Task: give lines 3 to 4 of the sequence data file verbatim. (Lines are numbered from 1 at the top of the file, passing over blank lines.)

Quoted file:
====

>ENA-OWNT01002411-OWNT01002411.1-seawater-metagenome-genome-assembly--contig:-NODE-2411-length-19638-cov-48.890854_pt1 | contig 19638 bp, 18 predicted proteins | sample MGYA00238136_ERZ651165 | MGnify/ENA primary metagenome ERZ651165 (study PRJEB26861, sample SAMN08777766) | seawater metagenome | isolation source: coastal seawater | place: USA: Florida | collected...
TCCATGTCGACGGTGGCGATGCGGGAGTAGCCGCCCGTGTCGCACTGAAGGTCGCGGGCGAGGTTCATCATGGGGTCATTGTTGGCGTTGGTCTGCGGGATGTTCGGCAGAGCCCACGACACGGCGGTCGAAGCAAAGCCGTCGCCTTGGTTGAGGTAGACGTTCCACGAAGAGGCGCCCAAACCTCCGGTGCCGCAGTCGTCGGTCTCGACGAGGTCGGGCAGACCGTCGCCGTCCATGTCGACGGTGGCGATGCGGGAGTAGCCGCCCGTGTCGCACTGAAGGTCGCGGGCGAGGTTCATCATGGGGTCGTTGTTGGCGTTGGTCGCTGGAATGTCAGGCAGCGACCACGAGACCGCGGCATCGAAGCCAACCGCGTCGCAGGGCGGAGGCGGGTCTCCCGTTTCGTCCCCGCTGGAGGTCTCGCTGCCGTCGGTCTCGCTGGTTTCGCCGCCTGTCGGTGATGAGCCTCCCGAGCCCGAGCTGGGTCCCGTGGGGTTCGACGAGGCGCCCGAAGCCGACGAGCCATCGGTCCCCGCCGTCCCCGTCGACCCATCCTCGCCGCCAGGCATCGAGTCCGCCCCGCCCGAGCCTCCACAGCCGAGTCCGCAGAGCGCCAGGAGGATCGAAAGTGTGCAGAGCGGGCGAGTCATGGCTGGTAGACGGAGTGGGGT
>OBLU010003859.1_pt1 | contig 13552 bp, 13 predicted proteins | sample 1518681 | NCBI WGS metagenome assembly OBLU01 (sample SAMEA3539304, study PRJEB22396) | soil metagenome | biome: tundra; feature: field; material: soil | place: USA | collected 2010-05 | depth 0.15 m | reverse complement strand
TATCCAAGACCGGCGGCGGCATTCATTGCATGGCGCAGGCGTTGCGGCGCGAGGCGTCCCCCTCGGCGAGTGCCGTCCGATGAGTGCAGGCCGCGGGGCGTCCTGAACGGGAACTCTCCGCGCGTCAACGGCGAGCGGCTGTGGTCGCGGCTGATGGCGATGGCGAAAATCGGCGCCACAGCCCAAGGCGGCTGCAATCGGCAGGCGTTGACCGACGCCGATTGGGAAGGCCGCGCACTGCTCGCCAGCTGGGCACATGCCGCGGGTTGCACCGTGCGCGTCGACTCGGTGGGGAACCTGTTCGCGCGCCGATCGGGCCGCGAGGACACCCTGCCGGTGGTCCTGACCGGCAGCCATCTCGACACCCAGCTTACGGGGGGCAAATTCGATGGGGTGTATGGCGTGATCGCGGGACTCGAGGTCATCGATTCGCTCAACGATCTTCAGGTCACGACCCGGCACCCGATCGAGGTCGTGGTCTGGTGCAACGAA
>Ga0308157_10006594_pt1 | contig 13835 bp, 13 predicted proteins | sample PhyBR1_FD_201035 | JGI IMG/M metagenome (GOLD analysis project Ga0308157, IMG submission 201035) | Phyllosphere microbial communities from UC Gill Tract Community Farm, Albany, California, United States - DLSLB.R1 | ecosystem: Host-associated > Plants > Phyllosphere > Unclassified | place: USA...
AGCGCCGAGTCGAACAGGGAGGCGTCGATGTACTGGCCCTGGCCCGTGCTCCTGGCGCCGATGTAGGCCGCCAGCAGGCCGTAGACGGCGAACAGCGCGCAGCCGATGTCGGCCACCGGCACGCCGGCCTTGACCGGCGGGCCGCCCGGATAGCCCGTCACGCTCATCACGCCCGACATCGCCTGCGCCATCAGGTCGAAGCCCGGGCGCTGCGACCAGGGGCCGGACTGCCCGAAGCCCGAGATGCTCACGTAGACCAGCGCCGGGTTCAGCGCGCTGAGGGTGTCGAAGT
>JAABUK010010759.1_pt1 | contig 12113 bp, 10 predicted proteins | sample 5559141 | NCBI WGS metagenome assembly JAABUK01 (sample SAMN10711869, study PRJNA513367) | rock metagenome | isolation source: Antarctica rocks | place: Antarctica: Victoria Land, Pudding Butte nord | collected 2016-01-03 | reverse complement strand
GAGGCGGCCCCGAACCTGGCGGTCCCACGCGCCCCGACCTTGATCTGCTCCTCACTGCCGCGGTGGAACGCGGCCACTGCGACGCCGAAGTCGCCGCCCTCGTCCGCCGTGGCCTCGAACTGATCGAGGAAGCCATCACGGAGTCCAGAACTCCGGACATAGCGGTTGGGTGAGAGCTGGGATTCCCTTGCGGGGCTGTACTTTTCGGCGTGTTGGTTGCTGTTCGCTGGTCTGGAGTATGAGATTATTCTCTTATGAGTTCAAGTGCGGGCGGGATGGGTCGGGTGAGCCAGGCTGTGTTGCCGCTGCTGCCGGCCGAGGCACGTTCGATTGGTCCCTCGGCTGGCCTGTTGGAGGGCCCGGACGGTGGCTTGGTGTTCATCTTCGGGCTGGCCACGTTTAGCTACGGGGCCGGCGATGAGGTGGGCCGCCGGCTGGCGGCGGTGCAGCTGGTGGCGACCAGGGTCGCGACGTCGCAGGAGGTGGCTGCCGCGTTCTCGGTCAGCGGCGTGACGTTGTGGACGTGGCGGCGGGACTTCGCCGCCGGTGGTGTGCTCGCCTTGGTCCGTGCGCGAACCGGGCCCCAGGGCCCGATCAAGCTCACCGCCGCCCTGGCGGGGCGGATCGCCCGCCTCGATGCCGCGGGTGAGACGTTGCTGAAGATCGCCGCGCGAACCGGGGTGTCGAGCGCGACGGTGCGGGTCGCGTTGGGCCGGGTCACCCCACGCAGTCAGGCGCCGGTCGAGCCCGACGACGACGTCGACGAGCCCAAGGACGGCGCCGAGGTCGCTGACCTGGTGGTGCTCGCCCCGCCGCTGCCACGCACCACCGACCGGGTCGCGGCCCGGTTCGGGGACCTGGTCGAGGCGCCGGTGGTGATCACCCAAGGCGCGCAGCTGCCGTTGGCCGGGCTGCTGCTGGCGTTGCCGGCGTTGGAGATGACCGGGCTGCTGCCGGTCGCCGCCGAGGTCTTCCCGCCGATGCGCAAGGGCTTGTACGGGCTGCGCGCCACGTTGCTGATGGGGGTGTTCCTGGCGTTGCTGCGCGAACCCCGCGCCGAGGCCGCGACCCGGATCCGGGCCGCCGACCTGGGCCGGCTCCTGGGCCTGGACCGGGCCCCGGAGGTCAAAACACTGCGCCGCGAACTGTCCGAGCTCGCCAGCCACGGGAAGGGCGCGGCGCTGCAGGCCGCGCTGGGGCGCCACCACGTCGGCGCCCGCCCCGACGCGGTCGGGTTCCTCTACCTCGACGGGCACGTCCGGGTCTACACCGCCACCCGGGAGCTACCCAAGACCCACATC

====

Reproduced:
>OBLU010003859.1_pt1 | contig 13552 bp, 13 predicted proteins | sample 1518681 | NCBI WGS metagenome assembly OBLU01 (sample SAMEA3539304, study PRJEB22396) | soil metagenome | biome: tundra; feature: field; material: soil | place: USA | collected 2010-05 | depth 0.15 m | reverse complement strand
TATCCAAGACCGGCGGCGGCATTCATTGCATGGCGCAGGCGTTGCGGCGCGAGGCGTCCCCCTCGGCGAGTGCCGTCCGATGAGTGCAGGCCGCGGGGCGTCCTGAACGGGAACTCTCCGCGCGTCAACGGCGAGCGGCTGTGGTCGCGGCTGATGGCGATGGCGAAAATCGGCGCCACAGCCCAAGGCGGCTGCAATCGGCAGGCGTTGACCGACGCCGATTGGGAAGGCCGCGCACTGCTCGCCAGCTGGGCACATGCCGCGGGTTGCACCGTGCGCGTCGACTCGGTGGGGAACCTGTTCGCGCGCCGATCGGGCCGCGAGGACACCCTGCCGGTGGTCCTGACCGGCAGCCATCTCGACACCCAGCTTACGGGGGGCAAATTCGATGGGGTGTATGGCGTGATCGCGGGACTCGAGGTCATCGATTCGCTCAACGATCTTCAGGTCACGACCCGGCACCCGATCGAGGTCGTGGTCTGGTGCAACGAA